This same tale is going to be told multiple times.  It's not just about PCI, but also will impact a standards and regulations like Sarbanes-Oxley, as well as (here it comes) the standards for data security and processing security in SaaS and IaaS environments ... Yes, I mean "cloud computing."  The PCI industry has a chance to do this right up front, without the buck passing.  I think I'm with Eric on this one.


Seems that while I was heads-down with Replicate's product launch, I missed Christofer Hoff's post on PCI, virtualization and clouds.  Once I get out from under, I'll get caught up and join the fray. 

Just to be clear -- I agree with most of the points that David Taylor has made, but to follow along with this reference to the OSI standards vs the TCP/IP development of standards ... what we're missing today is the moral equivalent of the TCP/IP definitions of best practice and standard.  If the PCI DSS folks won't step up to it, let's figure out who will.

PCI Data Security Standard updated, but still does not address virtualization — Server Virtualization Blog

I am puzzled as to why they would continue to ignore virtualization. After all, isn’t just about every company virtualizing in some fashion these days? Are the people that write the specification parameters just ignorant of what virtualization is, and that it has a direct impact on their regulations? Or are they just trusting that we are all securing our virtual hosts properly and there is no need to address them? If that’s the case then they have misplaced a critical amount of trust as I am sure there are a great many virtual environments that are not properly secured. Likewise, ignoring virtualization completely greatly reduces the effectiveness of their efforts to secure environments that deal with cardholder data. It’s essentially fortifying everything within a castle, but leaving the front gate open.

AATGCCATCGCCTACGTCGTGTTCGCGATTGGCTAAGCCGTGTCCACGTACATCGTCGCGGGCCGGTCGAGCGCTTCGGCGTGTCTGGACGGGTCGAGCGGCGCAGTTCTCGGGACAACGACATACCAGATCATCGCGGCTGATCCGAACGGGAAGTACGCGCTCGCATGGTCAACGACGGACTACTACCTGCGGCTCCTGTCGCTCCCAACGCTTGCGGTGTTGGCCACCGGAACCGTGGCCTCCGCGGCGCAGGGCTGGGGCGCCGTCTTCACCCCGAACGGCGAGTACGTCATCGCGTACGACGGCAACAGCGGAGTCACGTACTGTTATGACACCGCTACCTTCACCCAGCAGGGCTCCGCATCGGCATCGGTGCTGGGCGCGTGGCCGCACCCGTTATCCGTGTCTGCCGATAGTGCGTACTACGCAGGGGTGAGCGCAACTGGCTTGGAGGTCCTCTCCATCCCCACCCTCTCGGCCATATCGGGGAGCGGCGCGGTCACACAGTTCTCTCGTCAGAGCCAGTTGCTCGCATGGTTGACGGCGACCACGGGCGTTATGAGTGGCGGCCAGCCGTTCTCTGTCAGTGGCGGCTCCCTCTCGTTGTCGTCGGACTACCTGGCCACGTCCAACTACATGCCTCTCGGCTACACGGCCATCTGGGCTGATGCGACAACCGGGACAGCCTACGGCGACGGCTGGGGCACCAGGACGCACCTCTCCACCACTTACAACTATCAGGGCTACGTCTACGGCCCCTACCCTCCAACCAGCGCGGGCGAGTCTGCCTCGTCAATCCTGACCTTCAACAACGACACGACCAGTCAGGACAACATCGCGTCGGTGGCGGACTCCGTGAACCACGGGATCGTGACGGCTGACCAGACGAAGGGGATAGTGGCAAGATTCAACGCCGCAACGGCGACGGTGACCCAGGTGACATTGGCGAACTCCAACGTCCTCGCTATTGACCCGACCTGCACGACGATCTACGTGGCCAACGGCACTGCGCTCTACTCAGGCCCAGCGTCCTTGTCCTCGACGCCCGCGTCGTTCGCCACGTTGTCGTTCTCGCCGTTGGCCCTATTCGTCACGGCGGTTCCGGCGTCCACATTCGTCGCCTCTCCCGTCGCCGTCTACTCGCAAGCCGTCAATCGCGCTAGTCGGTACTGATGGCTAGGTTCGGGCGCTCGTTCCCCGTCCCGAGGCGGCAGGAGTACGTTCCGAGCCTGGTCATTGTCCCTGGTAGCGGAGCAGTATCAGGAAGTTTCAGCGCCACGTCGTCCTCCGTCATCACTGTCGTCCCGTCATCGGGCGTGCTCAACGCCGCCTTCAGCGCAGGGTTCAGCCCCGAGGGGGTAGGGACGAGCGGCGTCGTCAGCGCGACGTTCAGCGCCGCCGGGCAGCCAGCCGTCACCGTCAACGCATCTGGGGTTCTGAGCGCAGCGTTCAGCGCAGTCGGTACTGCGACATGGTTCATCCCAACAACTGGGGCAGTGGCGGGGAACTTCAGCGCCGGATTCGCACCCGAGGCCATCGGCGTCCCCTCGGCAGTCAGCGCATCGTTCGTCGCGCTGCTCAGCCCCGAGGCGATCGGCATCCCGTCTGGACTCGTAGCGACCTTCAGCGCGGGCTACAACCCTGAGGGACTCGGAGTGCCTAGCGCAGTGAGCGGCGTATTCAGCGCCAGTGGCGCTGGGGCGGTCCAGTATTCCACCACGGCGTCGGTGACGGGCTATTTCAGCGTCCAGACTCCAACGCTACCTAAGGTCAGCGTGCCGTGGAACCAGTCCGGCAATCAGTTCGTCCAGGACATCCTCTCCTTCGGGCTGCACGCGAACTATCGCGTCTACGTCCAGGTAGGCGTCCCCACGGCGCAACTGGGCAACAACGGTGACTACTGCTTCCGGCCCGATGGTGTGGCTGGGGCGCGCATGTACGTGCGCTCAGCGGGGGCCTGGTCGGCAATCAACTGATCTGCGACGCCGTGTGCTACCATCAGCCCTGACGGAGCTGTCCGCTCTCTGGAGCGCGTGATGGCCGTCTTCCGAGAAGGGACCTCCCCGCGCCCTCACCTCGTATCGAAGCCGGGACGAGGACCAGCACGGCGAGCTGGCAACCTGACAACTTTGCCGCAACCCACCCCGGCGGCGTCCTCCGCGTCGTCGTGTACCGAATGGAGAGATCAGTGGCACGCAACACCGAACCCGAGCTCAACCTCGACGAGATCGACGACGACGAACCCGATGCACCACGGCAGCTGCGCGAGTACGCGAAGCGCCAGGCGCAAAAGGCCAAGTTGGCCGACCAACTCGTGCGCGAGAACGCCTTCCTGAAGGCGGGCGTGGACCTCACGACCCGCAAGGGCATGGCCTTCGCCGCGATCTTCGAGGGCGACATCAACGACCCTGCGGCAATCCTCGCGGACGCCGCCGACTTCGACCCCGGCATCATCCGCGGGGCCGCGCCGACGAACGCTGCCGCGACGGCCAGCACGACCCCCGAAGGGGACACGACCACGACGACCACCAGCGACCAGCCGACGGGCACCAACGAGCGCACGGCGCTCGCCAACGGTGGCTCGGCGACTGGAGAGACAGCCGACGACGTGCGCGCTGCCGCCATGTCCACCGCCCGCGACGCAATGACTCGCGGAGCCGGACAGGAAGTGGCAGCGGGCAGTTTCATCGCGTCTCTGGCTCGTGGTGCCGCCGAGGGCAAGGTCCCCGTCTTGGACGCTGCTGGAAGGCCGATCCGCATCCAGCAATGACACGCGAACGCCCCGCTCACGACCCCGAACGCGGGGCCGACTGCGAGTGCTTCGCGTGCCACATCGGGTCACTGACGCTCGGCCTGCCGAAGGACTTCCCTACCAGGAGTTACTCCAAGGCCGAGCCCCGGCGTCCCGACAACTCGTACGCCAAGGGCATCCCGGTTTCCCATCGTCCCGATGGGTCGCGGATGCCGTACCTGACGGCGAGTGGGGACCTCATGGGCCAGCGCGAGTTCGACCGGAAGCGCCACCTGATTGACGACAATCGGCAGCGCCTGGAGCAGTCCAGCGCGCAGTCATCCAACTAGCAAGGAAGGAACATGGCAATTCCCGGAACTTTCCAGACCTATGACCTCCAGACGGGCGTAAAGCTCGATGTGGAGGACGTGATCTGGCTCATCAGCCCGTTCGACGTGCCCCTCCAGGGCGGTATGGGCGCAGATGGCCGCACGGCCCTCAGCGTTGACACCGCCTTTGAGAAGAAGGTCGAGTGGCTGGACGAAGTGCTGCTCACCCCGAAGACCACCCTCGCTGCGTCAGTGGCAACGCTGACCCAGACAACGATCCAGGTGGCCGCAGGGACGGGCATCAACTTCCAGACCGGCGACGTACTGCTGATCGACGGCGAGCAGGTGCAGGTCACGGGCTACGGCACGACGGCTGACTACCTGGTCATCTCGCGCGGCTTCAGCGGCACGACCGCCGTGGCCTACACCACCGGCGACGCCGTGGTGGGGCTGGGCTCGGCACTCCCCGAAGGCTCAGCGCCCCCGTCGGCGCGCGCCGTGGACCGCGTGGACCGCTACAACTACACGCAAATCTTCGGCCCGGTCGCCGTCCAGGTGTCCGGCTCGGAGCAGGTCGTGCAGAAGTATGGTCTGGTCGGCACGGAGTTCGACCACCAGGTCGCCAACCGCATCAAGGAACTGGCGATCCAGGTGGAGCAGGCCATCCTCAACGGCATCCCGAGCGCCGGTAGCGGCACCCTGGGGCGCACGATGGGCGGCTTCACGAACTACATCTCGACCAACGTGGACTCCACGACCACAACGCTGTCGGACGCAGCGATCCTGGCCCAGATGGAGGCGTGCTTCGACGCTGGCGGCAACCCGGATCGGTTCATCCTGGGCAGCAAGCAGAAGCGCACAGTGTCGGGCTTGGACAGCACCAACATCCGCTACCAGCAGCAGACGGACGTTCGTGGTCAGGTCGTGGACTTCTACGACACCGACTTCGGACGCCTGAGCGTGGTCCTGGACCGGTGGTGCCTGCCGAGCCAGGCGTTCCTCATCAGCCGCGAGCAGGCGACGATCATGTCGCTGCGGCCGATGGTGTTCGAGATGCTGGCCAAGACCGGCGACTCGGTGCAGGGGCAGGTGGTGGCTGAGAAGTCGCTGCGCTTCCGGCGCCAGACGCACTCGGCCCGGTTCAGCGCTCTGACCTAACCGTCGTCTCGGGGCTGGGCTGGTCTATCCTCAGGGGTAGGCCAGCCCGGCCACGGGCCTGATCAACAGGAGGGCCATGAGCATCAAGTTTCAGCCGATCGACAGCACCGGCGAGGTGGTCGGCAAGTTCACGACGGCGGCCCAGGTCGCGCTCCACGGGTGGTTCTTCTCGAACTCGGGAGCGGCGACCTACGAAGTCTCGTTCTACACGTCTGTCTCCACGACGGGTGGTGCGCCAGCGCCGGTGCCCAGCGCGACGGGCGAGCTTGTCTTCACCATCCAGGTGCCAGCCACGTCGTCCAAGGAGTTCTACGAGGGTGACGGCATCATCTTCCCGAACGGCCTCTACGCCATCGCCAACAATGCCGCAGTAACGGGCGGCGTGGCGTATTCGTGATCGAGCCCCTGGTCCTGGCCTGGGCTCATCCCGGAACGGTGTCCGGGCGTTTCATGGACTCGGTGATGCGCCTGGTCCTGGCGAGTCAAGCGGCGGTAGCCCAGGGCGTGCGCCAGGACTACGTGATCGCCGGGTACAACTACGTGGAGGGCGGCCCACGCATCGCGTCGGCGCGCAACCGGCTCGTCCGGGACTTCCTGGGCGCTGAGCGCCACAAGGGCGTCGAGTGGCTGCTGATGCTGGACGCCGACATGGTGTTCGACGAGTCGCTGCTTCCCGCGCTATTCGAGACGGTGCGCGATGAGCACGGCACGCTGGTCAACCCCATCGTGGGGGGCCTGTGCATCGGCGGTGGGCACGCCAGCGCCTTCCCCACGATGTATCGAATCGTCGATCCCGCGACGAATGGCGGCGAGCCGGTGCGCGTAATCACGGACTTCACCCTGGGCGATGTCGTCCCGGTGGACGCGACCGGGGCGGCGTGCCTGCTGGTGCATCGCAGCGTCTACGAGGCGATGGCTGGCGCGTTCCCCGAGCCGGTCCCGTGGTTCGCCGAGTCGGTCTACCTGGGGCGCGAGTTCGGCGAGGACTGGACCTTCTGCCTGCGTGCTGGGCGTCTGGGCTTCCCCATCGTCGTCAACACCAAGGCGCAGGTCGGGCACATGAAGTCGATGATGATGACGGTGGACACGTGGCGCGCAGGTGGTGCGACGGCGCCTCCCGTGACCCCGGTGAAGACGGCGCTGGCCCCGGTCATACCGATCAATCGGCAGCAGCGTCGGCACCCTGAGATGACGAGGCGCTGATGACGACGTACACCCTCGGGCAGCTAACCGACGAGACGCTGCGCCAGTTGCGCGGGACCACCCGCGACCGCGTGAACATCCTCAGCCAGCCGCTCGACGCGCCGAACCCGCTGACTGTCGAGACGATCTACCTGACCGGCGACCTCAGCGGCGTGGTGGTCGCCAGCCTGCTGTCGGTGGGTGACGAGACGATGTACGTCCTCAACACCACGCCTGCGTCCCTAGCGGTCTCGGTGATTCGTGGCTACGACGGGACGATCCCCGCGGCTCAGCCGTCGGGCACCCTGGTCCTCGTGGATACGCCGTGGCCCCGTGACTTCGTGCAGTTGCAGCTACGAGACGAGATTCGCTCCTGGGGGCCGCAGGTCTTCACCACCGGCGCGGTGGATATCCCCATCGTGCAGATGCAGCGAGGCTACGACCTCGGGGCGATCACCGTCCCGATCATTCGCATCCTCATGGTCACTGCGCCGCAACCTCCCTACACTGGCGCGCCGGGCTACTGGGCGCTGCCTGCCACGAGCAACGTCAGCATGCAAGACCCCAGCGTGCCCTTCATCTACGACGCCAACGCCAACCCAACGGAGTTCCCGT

StorefrontBacktalk - Why PCI 1.2 Ignoring Virtualization Won't Matter

... The issue is more than just PCI compliance. It's about reliability, performance and data integrity. The point is that deciding whether to deploy virtualized servers broadly throughout the enterprise should not hinge on PCI compliance. Once the larger application and management issues are addressed to the satisfaction of the head of IT infrastructure, and the controls documentation is put in place, then PCI compliance becomes a minor issue by comparison.


Eric Sloof - First Impressions of RDA 1.0

Eric Sloof of NTPRO.NL has the distinction of making the first unsolicited comments on the use of Replicate Datacenter Analyzer.  Thank you, Eric.  You've expressed the kind of response we're seeking from our end-users -- surprise and delight.

Replicate Technologies | My RDA Dashboard - NTPRO.NL

One of my weekend projects :-) is the evaluation of Replicate Technologies Datacenter Analyzer. Yesterday evening I downloaded the Probe and RDA virtual appliances. This morning I started with importing the 2 virtual appliances into Virtual Center. I had to convert the Probe to a template and configure the RDA server. Everything went pretty straight forward. After a while I started my first analyses. To my great surprise RDA immediately confronted me with some faulty configured VM’s and Switches. Oren Teich is following me on Twitter and posted this tweet.

Have >10 people in the wild trying out RDA, including @scott_lowe, @depping, @esloof, & @matt_carpenter. I'm surprisingly nervous! about 10 hours ago from web.